As we come to the end of a year, we often take stock. At StatisticalSage, we have seen a tremendous increase in viewers as we approach 6000 views just for 2011! That’s a big change from our first year, when on our best days we only had a couple of views. Currently we have over 100 people following this blog. Some of the people reading this blog have gotten new jobs, been promoted, and have made real growth in the quality of their teaching (and we would love to hear about it). Of course, another group of students have been exposed to the usefulness of statistics as a tool to answer important questions in health, business, science, and education, and hopefully, many of them have learned something lasting along the way.
As we enter wrap up 2011, I wanted to briefly review progress in my 2011 New Year’s Resolution ( https://statisticalsage.wordpress.com/2011/01/02/a-statistics-teachers-new-years-resolution/ ). Just a brief review, my resolution stated: “I will be applying Mathematica demonstrations to my teaching! My goal for the spring semester is to identify and use at least 5 Mathematica demonstrations and make them available to students electronically via Desire 2 Learn (ESU’s course delivery system du jour). I also hope to make them available to everyone at Statistical Sage as well. For Fall 2011, it is my goal to identify Mathematica demonstrations for all of the concepts I teach.”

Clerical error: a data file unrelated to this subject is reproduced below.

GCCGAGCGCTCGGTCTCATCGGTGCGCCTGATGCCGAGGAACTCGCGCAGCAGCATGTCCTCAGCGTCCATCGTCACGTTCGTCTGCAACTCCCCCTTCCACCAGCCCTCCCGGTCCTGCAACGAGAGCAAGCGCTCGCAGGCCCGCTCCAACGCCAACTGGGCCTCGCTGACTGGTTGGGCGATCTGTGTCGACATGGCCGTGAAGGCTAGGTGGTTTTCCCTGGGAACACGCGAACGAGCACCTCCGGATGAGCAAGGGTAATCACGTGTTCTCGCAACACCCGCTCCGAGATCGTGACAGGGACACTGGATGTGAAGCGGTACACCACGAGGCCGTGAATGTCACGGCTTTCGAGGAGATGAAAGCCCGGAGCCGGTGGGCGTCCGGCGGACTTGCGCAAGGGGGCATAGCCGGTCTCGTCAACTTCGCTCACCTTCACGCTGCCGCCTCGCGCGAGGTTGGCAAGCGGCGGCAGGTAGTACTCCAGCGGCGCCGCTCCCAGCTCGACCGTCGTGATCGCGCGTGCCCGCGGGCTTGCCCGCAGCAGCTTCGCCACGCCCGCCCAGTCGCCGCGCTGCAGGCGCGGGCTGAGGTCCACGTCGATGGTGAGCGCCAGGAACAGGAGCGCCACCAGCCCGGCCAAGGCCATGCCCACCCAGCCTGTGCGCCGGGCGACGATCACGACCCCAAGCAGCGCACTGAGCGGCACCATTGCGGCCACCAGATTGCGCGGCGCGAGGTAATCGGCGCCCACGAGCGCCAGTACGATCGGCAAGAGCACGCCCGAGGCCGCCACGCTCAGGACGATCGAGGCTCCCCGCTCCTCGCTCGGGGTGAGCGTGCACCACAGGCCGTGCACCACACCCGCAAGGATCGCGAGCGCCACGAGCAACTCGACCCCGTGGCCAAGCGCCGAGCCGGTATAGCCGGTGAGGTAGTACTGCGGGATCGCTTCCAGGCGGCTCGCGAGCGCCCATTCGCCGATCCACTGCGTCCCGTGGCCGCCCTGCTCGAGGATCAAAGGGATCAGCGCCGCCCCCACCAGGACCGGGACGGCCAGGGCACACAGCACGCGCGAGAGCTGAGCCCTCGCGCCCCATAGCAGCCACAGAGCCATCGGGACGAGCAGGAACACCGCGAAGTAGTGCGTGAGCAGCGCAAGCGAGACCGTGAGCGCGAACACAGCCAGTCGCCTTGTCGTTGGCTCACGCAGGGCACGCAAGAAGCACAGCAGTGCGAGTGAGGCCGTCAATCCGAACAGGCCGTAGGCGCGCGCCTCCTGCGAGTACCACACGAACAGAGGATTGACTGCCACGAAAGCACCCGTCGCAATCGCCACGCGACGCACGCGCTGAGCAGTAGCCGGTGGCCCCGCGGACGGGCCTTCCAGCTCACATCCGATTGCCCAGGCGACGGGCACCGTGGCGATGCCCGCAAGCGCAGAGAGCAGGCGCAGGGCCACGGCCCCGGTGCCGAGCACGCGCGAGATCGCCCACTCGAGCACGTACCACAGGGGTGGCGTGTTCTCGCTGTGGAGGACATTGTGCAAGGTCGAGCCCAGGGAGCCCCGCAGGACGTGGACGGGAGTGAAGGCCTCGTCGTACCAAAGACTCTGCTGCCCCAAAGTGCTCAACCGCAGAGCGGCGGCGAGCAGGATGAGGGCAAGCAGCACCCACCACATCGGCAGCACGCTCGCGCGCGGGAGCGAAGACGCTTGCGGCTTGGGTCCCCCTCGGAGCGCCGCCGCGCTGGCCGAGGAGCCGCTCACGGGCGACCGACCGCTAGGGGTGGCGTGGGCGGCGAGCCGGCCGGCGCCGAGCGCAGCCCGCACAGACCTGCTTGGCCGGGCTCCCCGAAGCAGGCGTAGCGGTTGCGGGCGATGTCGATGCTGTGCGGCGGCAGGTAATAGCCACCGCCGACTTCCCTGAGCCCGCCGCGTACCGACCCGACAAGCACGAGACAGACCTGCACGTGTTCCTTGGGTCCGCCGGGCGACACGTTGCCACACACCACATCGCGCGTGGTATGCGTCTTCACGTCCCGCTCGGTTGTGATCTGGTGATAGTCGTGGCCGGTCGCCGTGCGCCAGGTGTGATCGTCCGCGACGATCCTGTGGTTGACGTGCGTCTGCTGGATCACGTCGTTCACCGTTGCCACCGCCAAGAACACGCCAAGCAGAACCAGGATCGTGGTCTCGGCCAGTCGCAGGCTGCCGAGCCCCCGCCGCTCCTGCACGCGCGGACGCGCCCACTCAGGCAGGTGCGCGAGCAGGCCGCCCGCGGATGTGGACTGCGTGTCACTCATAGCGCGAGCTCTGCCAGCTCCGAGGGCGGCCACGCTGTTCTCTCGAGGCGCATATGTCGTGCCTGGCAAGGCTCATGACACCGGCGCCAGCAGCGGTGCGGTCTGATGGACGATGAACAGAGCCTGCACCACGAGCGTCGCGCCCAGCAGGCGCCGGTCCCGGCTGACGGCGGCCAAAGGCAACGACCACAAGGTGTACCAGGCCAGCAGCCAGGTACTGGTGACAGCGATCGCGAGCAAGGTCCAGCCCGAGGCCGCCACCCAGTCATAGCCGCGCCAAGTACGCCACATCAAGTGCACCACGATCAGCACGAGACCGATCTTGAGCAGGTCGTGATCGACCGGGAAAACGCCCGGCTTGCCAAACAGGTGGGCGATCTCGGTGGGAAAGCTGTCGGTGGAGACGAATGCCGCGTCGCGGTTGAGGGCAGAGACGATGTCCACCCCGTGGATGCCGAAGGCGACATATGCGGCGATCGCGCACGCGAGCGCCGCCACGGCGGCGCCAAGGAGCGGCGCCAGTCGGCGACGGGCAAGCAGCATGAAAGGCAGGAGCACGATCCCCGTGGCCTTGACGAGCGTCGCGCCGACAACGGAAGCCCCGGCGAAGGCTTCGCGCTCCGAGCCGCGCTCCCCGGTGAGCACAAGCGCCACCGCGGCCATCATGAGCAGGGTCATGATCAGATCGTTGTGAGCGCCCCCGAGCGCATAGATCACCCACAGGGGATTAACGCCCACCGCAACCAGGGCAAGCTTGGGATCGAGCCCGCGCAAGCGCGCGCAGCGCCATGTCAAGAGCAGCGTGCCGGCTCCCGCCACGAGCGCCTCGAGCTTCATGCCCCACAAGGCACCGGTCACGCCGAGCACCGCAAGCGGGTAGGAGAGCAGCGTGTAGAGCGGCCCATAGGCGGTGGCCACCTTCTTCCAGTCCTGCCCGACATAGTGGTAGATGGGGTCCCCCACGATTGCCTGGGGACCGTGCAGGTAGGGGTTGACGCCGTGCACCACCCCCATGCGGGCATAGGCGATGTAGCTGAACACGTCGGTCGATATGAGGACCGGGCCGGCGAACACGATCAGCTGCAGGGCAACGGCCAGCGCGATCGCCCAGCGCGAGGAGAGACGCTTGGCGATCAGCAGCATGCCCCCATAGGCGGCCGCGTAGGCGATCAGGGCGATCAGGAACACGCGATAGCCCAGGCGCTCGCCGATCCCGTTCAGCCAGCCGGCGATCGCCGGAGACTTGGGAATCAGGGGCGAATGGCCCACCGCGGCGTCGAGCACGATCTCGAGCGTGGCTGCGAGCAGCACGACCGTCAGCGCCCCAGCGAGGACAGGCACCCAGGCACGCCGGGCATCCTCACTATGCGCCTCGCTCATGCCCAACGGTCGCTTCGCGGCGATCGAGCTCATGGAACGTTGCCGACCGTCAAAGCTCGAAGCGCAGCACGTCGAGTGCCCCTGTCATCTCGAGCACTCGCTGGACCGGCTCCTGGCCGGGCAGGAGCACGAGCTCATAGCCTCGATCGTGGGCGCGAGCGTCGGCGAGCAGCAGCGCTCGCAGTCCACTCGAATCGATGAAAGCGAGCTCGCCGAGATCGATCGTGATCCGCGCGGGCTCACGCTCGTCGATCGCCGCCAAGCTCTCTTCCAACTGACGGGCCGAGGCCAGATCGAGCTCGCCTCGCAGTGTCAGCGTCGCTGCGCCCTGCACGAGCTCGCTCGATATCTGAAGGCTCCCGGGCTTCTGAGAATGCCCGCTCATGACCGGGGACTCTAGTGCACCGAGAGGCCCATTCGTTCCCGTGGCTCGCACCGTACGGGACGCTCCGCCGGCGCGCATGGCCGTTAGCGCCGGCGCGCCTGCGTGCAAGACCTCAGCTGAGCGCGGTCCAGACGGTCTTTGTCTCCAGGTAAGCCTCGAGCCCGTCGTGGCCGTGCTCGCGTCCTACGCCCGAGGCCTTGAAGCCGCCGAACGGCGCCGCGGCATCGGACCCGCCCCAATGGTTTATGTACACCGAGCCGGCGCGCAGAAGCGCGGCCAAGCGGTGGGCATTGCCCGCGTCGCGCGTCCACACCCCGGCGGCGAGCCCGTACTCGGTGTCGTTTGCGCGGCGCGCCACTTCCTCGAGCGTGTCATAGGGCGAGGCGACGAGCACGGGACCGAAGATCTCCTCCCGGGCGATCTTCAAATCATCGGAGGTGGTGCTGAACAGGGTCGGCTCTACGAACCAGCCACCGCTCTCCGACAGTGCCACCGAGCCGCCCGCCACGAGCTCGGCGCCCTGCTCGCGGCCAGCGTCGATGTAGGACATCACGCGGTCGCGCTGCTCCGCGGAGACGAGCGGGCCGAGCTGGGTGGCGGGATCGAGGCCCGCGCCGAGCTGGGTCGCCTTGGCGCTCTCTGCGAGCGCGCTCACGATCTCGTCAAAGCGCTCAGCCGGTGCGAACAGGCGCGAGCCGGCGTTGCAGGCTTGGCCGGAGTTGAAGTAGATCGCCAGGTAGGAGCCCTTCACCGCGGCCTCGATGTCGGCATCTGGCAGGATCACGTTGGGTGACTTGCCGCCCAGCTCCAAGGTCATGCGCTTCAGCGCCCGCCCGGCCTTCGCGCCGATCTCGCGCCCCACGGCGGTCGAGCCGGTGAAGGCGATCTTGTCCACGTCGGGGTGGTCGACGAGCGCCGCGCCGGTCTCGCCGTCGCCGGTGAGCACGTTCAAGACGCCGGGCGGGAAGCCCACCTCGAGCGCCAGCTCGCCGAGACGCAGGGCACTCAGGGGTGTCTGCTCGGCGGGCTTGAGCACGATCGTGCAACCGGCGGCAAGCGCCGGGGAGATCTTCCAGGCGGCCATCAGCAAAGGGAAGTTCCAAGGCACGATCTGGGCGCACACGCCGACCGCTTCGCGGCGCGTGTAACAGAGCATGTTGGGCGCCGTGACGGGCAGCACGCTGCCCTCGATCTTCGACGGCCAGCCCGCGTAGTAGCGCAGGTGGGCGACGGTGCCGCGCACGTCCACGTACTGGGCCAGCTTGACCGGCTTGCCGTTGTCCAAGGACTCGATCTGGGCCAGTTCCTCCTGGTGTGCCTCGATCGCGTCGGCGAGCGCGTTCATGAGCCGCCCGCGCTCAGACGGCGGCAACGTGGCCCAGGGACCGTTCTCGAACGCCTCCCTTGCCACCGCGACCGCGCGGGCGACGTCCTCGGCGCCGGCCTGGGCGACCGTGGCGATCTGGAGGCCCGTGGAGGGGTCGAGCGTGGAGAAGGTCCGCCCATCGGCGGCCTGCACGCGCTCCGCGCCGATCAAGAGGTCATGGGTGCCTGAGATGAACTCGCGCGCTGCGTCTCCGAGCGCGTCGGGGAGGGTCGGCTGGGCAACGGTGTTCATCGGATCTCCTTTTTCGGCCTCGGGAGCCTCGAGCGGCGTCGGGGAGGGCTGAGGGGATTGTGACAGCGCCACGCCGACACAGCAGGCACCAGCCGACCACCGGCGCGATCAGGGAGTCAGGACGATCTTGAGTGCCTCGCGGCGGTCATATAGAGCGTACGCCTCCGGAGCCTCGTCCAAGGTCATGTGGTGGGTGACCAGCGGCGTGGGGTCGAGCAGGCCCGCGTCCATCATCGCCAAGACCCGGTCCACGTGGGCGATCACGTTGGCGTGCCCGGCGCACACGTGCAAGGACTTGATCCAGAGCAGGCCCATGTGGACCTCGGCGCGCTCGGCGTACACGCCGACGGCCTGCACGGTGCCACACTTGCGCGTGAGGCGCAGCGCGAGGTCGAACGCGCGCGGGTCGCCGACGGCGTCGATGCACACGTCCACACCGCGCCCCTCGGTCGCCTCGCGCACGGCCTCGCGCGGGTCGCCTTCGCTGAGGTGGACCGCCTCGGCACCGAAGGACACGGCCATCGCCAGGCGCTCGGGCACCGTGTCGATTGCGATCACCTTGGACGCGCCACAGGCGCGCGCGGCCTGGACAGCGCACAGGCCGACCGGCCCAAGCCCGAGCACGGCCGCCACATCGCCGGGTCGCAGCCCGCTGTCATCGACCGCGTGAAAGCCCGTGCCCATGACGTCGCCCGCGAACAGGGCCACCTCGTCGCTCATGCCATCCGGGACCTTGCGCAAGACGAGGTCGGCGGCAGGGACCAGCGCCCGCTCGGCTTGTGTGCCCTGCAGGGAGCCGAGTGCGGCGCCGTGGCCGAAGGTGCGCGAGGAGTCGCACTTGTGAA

Establishing this goal resulted in me making far greater advances in technology that I thought. Students who used Mathematica did report greater understanding, but far too many students are still not making use of the Mathematica demonstrations outside of class. My attempts have been documented in two prior blogs (https://statisticalsage.wordpress.com/2011/01/08/before-the-semester-starts-im-playing-with-pictures/, https://statisticalsage.wordpress.com/2011/05/22/evaluating-the-implementation-of-mathematica-demonstrations-next-semester-deliberate-practice/). For Spring 2012, I will add an on-line quizzes that I am hoping will “motivate” students to make use of the Mathematica demonstrations. As I continue to find the best way of implementing Mathematica, I will continue to let you know.
I invite all of you to tell us about your advances in 2011 … it’s always nice to hear good news.
I wish everyone good health, happiness, and peace for you and your family!